Every year, in spite of hours of instruction in phonics and sight words, it seems that school kids are lagging in reading achievement. Dr. Marion Blank, Director of the Light on Learning Institute at Columbia University, decided that a different approach was needed.
Reading Kingdom is an online language arts program that trains kids from ages 4-10 in the 6 skills necessary for proficient reading and writing: sequencing, motor skills, sounds, meaning, grammar, and comprehension. A child who has completed the program should be able to read and write at a 3rd grade level.
$19.99/month (with no monthly minimum), or $199.99 per year (20% off)
add additional children for $9.99/month or $99.99/year
There are scholarships available for those in need, please see the site for details.
Reading Kingdom is fully customized to your child’s skill level.
Before beginning, your child will take an assessment which may take one or two sessions. The length really depends upon how much your child already knows since the program automatically adjusts to her responses. A pre-reader will have a relatively short assessment if the program determines that she needs to start at the very beginning. A child who is already reading will have a longer assessment so that the program can determine at what point in the overall sequence she should start.
What about Accessibility?
RK gives options for using either your computer keyboard or an onscreen keyboard and mouse. We chose to use the onscreen keyboard because, ahem, the letters are worn off of many of our keyboard’s keys (not a biggie a touch typist like me, but a bit of challenge for the kids).
All instruction is given verbally, with no reading or direct intervention by a parent required. In fact, you are asked not to help your child unless they need hand support, so that the program can accurately gauge your child’s skill level.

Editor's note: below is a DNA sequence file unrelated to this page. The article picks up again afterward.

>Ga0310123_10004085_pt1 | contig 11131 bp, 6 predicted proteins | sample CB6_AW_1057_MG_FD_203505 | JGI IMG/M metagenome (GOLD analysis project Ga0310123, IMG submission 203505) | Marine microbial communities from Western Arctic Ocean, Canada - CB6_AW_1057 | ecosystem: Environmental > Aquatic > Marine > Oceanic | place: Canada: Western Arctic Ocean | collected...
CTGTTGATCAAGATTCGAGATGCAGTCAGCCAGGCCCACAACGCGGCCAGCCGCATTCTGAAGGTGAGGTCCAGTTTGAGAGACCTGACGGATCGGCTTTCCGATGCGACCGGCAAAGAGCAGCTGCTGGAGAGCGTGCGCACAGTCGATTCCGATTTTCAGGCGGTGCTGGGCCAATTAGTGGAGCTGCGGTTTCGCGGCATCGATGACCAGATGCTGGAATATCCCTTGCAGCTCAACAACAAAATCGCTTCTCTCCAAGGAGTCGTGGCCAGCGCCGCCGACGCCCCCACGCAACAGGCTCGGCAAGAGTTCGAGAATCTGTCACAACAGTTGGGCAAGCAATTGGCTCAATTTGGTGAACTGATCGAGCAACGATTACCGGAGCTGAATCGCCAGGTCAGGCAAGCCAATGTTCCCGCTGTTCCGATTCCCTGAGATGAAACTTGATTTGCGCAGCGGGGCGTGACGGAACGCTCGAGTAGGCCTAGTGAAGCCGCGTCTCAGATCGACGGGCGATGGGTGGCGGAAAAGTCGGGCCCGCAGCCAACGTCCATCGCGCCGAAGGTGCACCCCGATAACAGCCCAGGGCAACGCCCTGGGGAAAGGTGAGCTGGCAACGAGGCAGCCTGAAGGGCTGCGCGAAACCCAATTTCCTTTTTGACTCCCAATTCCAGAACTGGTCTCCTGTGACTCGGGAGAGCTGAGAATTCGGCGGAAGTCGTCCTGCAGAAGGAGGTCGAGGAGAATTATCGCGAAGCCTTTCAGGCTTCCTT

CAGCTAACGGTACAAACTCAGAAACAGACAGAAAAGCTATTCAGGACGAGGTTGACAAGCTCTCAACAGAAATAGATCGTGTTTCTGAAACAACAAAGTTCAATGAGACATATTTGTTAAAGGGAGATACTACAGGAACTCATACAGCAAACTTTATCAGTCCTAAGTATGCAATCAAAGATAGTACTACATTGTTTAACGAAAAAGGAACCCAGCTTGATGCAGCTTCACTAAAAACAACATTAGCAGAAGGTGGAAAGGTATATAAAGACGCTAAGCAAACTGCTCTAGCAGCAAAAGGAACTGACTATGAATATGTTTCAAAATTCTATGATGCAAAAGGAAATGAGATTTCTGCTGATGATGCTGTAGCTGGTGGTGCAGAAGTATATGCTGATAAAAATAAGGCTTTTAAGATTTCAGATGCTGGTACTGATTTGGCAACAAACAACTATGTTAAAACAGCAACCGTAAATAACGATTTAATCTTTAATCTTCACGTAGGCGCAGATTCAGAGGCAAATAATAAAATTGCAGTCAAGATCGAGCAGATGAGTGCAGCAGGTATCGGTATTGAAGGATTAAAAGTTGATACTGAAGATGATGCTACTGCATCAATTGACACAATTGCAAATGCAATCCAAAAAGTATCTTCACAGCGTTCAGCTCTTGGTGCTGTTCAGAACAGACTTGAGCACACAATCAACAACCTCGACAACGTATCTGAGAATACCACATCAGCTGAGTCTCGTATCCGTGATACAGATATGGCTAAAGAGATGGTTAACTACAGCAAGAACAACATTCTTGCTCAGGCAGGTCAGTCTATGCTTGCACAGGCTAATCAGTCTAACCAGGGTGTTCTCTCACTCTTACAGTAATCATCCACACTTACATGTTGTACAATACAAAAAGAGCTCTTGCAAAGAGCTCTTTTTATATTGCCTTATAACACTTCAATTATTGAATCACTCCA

The program does have a built in “time limit” where it will correct your child if they don’t respond quickly enough, but you can lengthen that time in the parental controls (and it’s not really a “beat the clock” type of situation).
Reading Kingdom is not your average reading program.
Many programs aimed at pre-readers and beginning readers begin by teaching the phonemes. They might introduce one new phoneme or sound pattern at a time and then present kids with words or sentences that use that phoneme.
RK begins with sequencing. As Dr. Blank points out, for most kids reading is the first time the order matters.
Think about that a minute. If you see a group of blocks, it’s “some blocks” or even “5 blocks” no matter what order you put them in, whether you line them up, build them into a tower, or dump them into a pile. But the same group of letters can make a number of different words depending upon what order the letters appear in.
For this reason, it’s important that the child learn to look from left to right and read from left to right, and if a child doesn’t get this, she won’t be a successful reader. Those who haven’t mastered this skill, will begin RK with Seeing Sequences.
Once your child can pick out the correct letters from left to right, the program will do the same exercise, but hiding the word so that your child has to pick out the letters from memory. It typically takes 1-2 weeks to complete this part of the program.
After Seeing Sequences comes Letter Land.
How many times have you used a learning program where your child knew the answer, but she couldn’t find the right key to press, time ran out, and she got it wrong?
Letter Land is designed to insure that this doesn’t happen in Reading Kingdom. The idea is to get plenty of practice locating all the letters (and even the spacebar and punctuation) so that later your child can concentrate on the lessons rather than get frustrated trying to find the letters.
You child will learn to match up the letters on the screen with the letters on the keyboard, but the program does not teach the letter names.
Letter Land will take about 1-2 weeks to complete.
Reading Kingdom sets your child up for success before moving on.
And that’s important. There’s no reason to rush through foundational skills. Mastery is what is important.